Steve Mackey, Grammy Award-winning guitarist and composer, in interview
Steve Mackey is a world-renowned guitarist and composer who has written for orchestra, chamber ensembles, soloists, dance and opera. Ahead of two highly-anticipated concerts in Melbourne he talks with the Melbourne Conservatorium’s Dr Ken Murray about his music and the role of the electric guitar in his compositional style.
By Dr Ken Murray, Senior Lecturer and Head of Guitar, Melbourne Conservatorium of Music
In addition to being a leading American composer, Steve Mackey is a virtuoso electric guitar player who forged a new path for electric guitar in new music in the 1980s and 90s. As an electric guitarist, he performs his own pieces, including two concerti, pieces for electric guitar and string quartet and other chamber and solo pieces. In 2011 he won a Grammy for his piece Lonely Motel, written for the Eighth Blackbird ensemble. This month, Mackey will visit the Melbourne Conservatorium for two concerts, performing with the New Music Studio and MCM Guitar Ensemble to present a program of Australian premieres for massed guitars and mixed ensemble, and a new electric guitar opera, Orpheus Unsung. While at the MCM, Mackey will also be working with staff and students in the composition and performance areas. It’s a privilege to be able to welcome Mackey to the MCM, and I very much enjoyed being able to interview him ahead of his arrival.
Steve, you are known as one of America’s leading composers and you manage to keep up a regular schedule of performing – how do you balance those two things?
It can be tricky. If I’m deep into the composition of a piece it’s hard for me to switch gears. When I start to practise I often get an idea for the piece I’m working on and drop my guitar to jot it down. For that reason I try to bunch my guitar-playing engagements into certain times of the year so that I will be in tip-top shape only half of the year.
In another way, though, they help each other – when I’m practising I often drift off into free improvisation and sometimes stumble onto something interesting which I record and save for the next time I’m staring at a blank page. Also, sometimes I use the guitar to compose, even during a period when I’m not practising regularly. In such cases I think of the guitar the way most composers think of the piano – as a connection to sound, not a guitar per se. Doing so not only keeps my hands in shape, it expands my sense of the guitar and, over time, has brought me to my current orchestral conception of the guitar.
As a pioneer of the use of the electric guitar in new music, how has your approach to writing for electric guitar changed over the past 20 years?
The biggest difference between then and now is how I approach playing the guitar. Twenty years ago I was a rock guitar-player playing on top of a beat/groove put out by the rhythm section. I’ve had to learn to play inside the beat instead of on top of it. It was quite an eye-opener to rehearse my early works for string quartet and electric guitar. Members of a good string quartet listen to each other, comment on how a phrase is played and tell each other what they need in terms of rhythm, meter, articulation and phrasing. In chamber music everyone makes up the fabric of the rhythm, tying the threads together in an interdependent web.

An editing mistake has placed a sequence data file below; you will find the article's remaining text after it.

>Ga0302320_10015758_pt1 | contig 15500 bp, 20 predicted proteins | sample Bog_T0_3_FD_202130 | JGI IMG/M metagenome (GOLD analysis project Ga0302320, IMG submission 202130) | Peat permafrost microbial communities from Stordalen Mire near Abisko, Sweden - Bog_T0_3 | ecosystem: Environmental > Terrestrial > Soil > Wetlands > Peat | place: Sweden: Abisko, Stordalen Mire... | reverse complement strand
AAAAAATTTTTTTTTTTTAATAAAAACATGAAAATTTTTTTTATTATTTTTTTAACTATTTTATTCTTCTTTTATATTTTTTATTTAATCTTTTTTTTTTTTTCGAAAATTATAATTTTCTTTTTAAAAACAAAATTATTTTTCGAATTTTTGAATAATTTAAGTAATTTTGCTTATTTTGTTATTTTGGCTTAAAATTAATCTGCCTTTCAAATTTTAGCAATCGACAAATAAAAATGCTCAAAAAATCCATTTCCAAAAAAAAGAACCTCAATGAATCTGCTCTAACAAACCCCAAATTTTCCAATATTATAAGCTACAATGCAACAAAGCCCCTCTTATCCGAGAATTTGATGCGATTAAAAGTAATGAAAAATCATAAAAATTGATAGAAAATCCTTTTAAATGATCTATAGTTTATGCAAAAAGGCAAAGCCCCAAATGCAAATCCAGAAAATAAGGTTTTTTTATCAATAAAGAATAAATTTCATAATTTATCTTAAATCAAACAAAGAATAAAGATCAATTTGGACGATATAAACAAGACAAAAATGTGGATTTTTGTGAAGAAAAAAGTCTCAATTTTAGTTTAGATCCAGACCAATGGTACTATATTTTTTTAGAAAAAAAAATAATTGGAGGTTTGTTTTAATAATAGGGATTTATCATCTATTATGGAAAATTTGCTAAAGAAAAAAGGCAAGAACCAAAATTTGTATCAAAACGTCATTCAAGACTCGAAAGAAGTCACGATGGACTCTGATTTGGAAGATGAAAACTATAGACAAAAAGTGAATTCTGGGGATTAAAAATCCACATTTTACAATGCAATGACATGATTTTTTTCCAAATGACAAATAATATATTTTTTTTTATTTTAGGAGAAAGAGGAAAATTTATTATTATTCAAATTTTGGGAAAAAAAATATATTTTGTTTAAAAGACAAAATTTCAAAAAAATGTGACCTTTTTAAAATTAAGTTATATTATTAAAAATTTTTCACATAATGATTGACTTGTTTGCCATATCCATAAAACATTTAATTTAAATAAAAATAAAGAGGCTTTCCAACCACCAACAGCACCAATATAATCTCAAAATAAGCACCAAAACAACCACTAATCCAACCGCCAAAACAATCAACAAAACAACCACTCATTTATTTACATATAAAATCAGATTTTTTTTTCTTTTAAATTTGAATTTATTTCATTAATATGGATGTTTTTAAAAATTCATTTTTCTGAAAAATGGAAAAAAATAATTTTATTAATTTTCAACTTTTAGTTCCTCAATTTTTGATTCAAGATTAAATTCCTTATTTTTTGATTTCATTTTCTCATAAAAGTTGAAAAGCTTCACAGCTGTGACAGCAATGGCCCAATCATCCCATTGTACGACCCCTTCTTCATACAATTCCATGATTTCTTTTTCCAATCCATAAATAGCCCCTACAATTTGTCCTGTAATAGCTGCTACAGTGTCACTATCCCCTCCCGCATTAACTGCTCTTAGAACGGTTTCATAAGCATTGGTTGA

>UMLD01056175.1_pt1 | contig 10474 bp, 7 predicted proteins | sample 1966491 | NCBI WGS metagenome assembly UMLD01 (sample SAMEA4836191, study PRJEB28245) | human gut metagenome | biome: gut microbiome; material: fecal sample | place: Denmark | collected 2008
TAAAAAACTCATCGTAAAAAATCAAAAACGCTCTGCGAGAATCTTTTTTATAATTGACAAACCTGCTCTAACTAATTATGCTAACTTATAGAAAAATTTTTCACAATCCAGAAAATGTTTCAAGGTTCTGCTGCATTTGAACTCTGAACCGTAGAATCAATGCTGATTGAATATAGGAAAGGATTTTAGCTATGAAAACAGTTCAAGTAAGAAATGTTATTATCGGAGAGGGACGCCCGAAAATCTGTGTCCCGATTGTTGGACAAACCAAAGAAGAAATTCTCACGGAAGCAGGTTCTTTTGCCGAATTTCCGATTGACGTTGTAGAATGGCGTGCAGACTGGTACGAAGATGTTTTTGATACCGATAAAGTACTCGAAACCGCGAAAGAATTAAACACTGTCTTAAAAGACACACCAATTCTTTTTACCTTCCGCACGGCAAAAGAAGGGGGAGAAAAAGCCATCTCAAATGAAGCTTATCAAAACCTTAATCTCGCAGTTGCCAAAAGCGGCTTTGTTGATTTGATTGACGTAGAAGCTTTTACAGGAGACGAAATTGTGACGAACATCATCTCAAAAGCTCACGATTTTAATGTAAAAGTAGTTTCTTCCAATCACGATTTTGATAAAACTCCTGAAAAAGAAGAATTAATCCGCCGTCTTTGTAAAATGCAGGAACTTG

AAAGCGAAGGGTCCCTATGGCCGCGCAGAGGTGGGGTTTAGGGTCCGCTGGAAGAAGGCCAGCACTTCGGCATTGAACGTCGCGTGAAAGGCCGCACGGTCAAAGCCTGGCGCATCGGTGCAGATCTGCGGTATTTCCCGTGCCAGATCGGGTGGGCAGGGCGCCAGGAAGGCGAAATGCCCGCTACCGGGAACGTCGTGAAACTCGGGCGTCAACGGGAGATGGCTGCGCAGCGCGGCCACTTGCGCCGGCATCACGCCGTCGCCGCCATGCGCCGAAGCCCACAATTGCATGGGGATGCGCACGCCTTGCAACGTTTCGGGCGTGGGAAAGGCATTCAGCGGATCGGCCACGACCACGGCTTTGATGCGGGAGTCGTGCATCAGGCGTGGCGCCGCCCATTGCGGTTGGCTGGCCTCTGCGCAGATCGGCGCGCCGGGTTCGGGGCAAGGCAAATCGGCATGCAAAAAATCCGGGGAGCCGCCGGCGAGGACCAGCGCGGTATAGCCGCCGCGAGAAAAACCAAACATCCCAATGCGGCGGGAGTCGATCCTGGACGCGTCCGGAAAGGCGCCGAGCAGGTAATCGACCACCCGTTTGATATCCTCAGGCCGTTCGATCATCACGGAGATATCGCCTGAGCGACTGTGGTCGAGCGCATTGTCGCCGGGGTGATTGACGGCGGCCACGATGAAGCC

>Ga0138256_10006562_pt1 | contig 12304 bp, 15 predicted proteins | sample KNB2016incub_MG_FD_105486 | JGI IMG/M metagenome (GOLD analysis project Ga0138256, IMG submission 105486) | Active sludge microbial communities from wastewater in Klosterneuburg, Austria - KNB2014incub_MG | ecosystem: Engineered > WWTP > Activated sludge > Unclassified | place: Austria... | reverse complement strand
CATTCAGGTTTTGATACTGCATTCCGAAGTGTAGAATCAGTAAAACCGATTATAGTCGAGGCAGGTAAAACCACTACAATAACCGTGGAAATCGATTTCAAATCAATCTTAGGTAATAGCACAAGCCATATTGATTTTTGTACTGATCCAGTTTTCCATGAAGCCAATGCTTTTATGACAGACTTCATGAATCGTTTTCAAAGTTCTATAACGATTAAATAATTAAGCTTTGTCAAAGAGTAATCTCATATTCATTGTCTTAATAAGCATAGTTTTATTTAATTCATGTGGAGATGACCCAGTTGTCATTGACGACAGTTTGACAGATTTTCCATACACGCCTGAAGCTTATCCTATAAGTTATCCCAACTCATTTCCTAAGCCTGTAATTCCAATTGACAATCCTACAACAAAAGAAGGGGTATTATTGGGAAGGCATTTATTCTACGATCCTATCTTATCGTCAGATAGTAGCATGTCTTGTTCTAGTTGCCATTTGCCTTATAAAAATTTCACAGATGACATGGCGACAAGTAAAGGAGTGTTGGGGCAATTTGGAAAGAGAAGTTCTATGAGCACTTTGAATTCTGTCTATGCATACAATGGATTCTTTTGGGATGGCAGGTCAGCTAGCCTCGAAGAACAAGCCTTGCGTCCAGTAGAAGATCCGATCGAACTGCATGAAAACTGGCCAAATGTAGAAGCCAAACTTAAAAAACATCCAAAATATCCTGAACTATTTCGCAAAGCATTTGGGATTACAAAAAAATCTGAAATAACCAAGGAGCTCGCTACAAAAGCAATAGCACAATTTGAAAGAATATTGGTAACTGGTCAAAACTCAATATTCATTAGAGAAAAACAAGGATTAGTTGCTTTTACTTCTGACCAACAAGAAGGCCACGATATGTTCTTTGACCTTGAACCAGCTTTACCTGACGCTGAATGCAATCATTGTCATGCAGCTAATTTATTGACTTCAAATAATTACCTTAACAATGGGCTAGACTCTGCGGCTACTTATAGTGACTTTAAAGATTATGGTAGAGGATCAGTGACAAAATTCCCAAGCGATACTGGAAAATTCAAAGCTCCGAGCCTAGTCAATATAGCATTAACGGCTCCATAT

Also, bowed strings have such a dynamic and timbral range and I had to learn to better control my sound with effects. I compose for, and therefore have to practise, pin-point footwork where effects shift at a precise time. I use a volume pedal to increase the dynamic range of the guitar, which is otherwise very limited. One can’t go overboard with effects, though, when playing with acoustic instruments. What may sound good to me while I’m practising can end up making acoustic instruments sound pale, small and dry, and that ultimately damages the music.
What is an electric guitar opera?
I’m not sure! But it’s a concept that helped me to write music in which the guitar tells a dramatic story, sings arias, and spins out orchestral interludes. In the case of Orpheus Unsung [2 September, Melbourne Recital Centre] the story is the Orpheus Myth. The guitar does everything – it sings arias, plays orchestral interludes, etcetera. I could easily supply words and orchestrate Orpheus Unsung and turn it into a chamber opera. But even without words, I think the narrative arc and details are quite palpable as long as the audience knows the Orpheus Myth.
The idea came from a funny piece I did 20 years ago for solo guitarist/narrator called Myrtle and Mint. The premise was that I wanted to write a grand opera but the budget kept getting cut and all that I was left with was a single guitar. There was comedy in how preposterous the premise was, how feeble the substitution was of solo guitar for an orchestra and singers. Orpheus Unsung does the same thing but in a serious way, not highlighting what was missing but making an earnest effort to be an orchestra of sorts.
How has the use of harmonics on the guitar influenced your compositional style?
Harmonics, particularly off-node harmonics, that produce gong-like multi-phonics are something I’m very interested in. The notes produced can be syntactical – part of a functional harmony – or, because they are so colourful, they can be valuable just as a sound, almost like an exotic percussion instrument. I began to incorporate both functions – harmonics that stood both inside and outside the harmony in my guitar music.
That spread to my other music, particularly orchestral music where I would orchestrate the sound of distorted guitar harmonics to use as pure sound objects that contributed to an atmosphere rather than harmony. It’s my personal version of spectralism in that the spectra of an electric guitar is often lurking behind orchestral textures that have no guitar.
Banner image: Steve Mackey. Supplied.
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